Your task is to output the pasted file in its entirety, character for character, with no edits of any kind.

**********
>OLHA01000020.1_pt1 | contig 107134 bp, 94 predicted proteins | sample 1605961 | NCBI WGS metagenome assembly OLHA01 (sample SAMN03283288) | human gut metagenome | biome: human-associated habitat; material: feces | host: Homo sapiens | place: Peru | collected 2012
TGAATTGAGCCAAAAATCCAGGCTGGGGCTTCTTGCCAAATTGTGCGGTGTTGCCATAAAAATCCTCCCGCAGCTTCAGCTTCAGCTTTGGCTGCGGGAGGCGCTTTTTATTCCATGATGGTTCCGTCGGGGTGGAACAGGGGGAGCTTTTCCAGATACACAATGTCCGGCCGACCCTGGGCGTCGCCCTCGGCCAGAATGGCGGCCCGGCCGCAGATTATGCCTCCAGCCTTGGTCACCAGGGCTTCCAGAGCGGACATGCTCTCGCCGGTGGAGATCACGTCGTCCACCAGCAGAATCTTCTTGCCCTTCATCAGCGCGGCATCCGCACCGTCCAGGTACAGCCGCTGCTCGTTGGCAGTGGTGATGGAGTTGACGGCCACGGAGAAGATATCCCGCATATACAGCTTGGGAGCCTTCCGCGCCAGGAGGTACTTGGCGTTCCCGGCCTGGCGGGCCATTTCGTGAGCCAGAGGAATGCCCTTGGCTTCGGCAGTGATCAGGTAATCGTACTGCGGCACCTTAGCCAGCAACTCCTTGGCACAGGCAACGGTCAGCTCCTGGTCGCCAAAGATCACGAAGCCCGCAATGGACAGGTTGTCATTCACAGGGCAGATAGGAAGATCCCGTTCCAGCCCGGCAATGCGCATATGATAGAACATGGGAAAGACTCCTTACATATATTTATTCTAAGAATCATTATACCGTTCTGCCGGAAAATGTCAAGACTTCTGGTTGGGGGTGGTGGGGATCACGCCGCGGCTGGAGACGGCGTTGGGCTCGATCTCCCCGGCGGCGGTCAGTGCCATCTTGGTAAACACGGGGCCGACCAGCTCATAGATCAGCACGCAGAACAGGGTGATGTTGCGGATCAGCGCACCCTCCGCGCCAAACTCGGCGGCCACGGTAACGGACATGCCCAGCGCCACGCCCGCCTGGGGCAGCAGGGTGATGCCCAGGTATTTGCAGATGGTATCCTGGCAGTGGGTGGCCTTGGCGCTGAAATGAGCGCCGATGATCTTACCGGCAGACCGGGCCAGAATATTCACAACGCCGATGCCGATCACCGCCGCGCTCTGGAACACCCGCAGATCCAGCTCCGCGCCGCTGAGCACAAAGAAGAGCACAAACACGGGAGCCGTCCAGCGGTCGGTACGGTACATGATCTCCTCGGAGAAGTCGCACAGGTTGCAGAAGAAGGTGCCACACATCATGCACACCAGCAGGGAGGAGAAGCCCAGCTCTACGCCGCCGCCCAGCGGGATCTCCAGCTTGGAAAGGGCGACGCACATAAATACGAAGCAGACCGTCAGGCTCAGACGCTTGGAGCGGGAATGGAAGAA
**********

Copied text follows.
>OLHA01000020.1_pt1 | contig 107134 bp, 94 predicted proteins | sample 1605961 | NCBI WGS metagenome assembly OLHA01 (sample SAMN03283288) | human gut metagenome | biome: human-associated habitat; material: feces | host: Homo sapiens | place: Peru | collected 2012
TGAATTGAGCCAAAAATCCAGGCTGGGGCTTCTTGCCAAATTGTGCGGTGTTGCCATAAAAATCCTCCCGCAGCTTCAGCTTCAGCTTTGGCTGCGGGAGGCGCTTTTTATTCCATGATGGTTCCGTCGGGGTGGAACAGGGGGAGCTTTTCCAGATACACAATGTCCGGCCGACCCTGGGCGTCGCCCTCGGCCAGAATGGCGGCCCGGCCGCAGATTATGCCTCCAGCCTTGGTCACCAGGGCTTCCAGAGCGGACATGCTCTCGCCGGTGGAGATCACGTCGTCCACCAGCAGAATCTTCTTGCCCTTCATCAGCGCGGCATCCGCACCGTCCAGGTACAGCCGCTGCTCGTTGGCAGTGGTGATGGAGTTGACGGCCACGGAGAAGATATCCCGCATATACAGCTTGGGAGCCTTCCGCGCCAGGAGGTACTTGGCGTTCCCGGCCTGGCGGGCCATTTCGTGAGCCAGAGGAATGCCCTTGGCTTCGGCAGTGATCAGGTAATCGTACTGCGGCACCTTAGCCAGCAACTCCTTGGCACAGGCAACGGTCAGCTCCTGGTCGCCAAAGATCACGAAGCCCGCAATGGACAGGTTGTCATTCACAGGGCAGATAGGAAGATCCCGTTCCAGCCCGGCAATGCGCATATGATAGAACATGGGAAAGACTCCTTACATATATTTATTCTAAGAATCATTATACCGTTCTGCCGGAAAATGTCAAGACTTCTGGTTGGGGGTGGTGGGGATCACGCCGCGGCTGGAGACGGCGTTGGGCTCGATCTCCCCGGCGGCGGTCAGTGCCATCTTGGTAAACACGGGGCCGACCAGCTCATAGATCAGCACGCAGAACAGGGTGATGTTGCGGATCAGCGCACCCTCCGCGCCAAACTCGGCGGCCACGGTAACGGACATGCCCAGCGCCACGCCCGCCTGGGGCAGCAGGGTGATGCCCAGGTATTTGCAGATGGTATCCTGGCAGTGGGTGGCCTTGGCGCTGAAATGAGCGCCGATGATCTTACCGGCAGACCGGGCCAGAATATTCACAACGCCGATGCCGATCACCGCCGCGCTCTGGAACACCCGCAGATCCAGCTCCGCGCCGCTGAGCACAAAGAAGAGCACAAACACGGGAGCCGTCCAGCGGTCGGTACGGTACATGATCTCCTCGGAGAAGTCGCACAGGTTGCAGAAGAAGGTGCCACACATCATGCACACCAGCAGGGAGGAGAAGCCCAGCTCTACGCCGCCGCCCAGCGGGATCTCCAGCTTGGAAAGGGCGACGCACATAAATACGAAGCAGACCGTCAGGCTCAGACGCTTGGAGCGGGAATGGAAGAA